Madeleine Lausted ’24
Ecology and Evolutionary Biology
The History of Eastern Tropical North Pacific Oxygen Since the Last Ice Age
Certificate(s): Global Health and Health Policy, French Language and Culture
High productivity and slow circulation in the Eastern Tropical North Pacific (ETNP) results in one of the world’s largest oxygen deficient zones (ODZ). Organisms there rely on nitrate for respiration via water column denitrification (WCD). Reconstructing how rates of WCD in ODZs have changed since the last glacial maximum has important implications for understanding past changes in ocean circulation and abyssal carbon storage. During WCD, the expression of a large isotope effect elevates the 15N nitrogen to 14N nitrogen ratio of nitrate supplied for primary productivity above ODZs. This allows the Sigman Lab to make inferences about the extent of WCD based on the 15N/14N of fossil-bound organic matter deposited on the ocean floor. I prepared fossil foraminifera samples from a ETNP core site to be analyzed for a new nitrogen-isotope record covering the last glacial-interglacial transition. The hands-on work strengthened my skills in microscopy. In our weekly meetings, my mentor improved my understanding of the fields of paleoclimatology and oceanography through paper readings and discussions, and of the research process in general. I look forward to exploring these fields further and drawing on this experience for my own studies and independent research.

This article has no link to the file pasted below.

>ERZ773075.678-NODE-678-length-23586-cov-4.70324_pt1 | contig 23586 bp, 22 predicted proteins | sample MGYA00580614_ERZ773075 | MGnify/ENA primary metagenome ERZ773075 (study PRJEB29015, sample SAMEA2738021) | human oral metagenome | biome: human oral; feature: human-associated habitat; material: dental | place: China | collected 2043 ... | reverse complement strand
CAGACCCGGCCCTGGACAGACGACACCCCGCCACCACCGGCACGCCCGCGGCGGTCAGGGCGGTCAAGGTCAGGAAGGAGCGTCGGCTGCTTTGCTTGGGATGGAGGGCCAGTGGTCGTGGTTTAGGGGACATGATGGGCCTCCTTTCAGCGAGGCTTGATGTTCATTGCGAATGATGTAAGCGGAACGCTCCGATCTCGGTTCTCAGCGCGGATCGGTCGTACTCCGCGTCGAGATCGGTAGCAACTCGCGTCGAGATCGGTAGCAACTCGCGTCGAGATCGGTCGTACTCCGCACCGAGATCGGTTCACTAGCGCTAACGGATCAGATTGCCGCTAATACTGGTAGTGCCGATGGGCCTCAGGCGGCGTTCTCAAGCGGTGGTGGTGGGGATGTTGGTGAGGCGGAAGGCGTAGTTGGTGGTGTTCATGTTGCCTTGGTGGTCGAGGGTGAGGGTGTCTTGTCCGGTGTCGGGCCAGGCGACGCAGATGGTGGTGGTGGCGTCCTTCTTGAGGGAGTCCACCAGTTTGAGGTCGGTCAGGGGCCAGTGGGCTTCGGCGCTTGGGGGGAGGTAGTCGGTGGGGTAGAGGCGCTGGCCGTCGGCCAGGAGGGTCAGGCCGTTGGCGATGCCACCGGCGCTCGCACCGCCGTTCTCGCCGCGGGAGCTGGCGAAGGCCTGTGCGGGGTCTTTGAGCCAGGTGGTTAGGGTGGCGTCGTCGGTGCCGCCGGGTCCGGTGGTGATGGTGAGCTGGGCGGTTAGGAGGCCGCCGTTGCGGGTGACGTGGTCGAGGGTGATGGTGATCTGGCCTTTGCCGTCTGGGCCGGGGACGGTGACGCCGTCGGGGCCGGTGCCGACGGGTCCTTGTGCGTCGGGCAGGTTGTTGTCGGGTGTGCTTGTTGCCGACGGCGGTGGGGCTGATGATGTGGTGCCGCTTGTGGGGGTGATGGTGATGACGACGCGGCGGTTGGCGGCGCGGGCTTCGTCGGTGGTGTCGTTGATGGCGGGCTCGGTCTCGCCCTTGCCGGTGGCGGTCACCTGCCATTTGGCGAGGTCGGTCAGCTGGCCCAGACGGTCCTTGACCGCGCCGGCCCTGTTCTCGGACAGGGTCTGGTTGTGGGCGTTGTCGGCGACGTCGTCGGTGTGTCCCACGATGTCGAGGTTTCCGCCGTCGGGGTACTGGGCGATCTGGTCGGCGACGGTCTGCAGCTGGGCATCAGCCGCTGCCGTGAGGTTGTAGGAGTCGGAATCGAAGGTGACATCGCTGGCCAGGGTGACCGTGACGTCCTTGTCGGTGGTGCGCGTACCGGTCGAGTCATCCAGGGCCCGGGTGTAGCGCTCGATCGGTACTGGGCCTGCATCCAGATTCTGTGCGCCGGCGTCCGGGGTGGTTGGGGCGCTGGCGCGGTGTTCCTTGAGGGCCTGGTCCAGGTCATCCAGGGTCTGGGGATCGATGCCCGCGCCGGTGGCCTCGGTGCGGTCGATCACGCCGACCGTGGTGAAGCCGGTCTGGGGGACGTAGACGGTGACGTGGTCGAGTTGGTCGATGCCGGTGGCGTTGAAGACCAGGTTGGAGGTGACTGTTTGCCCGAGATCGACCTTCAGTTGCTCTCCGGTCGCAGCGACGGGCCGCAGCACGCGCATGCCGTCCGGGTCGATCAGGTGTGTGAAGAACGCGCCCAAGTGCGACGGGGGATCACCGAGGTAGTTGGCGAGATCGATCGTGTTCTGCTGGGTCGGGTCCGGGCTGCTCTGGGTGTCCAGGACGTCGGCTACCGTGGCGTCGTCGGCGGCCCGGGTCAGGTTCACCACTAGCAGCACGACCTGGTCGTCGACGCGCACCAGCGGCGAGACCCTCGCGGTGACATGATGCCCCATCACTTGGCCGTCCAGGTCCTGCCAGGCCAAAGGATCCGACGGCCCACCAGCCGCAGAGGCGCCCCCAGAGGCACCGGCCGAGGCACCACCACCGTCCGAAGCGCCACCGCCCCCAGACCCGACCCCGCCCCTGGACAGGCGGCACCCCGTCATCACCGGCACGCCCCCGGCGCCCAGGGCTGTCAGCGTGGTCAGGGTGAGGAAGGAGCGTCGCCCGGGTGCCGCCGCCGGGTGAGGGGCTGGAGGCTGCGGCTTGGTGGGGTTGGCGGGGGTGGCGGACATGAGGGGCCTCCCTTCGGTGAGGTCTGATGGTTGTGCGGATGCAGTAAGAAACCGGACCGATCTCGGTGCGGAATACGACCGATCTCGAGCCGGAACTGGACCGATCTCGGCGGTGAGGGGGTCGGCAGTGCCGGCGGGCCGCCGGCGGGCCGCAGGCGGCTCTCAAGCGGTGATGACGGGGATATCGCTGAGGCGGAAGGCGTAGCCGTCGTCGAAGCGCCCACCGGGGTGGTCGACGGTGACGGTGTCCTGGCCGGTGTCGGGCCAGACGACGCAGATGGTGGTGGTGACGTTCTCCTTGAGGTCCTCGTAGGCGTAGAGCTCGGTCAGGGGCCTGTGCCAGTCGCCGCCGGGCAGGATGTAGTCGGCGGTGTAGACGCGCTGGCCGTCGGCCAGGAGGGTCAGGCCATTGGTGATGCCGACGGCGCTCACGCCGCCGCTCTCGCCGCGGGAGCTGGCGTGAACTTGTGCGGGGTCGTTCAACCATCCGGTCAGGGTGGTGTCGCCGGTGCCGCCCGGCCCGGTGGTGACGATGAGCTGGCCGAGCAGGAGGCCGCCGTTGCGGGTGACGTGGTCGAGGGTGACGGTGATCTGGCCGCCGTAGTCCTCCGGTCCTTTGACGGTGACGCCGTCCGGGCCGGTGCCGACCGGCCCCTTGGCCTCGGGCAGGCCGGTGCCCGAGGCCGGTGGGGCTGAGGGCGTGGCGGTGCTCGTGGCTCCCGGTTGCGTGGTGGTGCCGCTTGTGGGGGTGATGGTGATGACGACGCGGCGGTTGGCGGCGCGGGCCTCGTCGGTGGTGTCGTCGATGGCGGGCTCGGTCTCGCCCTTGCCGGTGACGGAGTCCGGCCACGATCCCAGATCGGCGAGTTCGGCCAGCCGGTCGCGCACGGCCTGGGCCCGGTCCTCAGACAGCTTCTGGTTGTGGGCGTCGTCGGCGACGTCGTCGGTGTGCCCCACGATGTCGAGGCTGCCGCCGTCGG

Climate and Environmental Science
Sigman Research Laboratory, Department of Geosciences, Princeton University
Daniel Sigman, Dusenbury Professor of Geological and Geophysical Sciences, Professor of Geosciences; Matthew Lacerra, Ph.D. candidate, Geosciences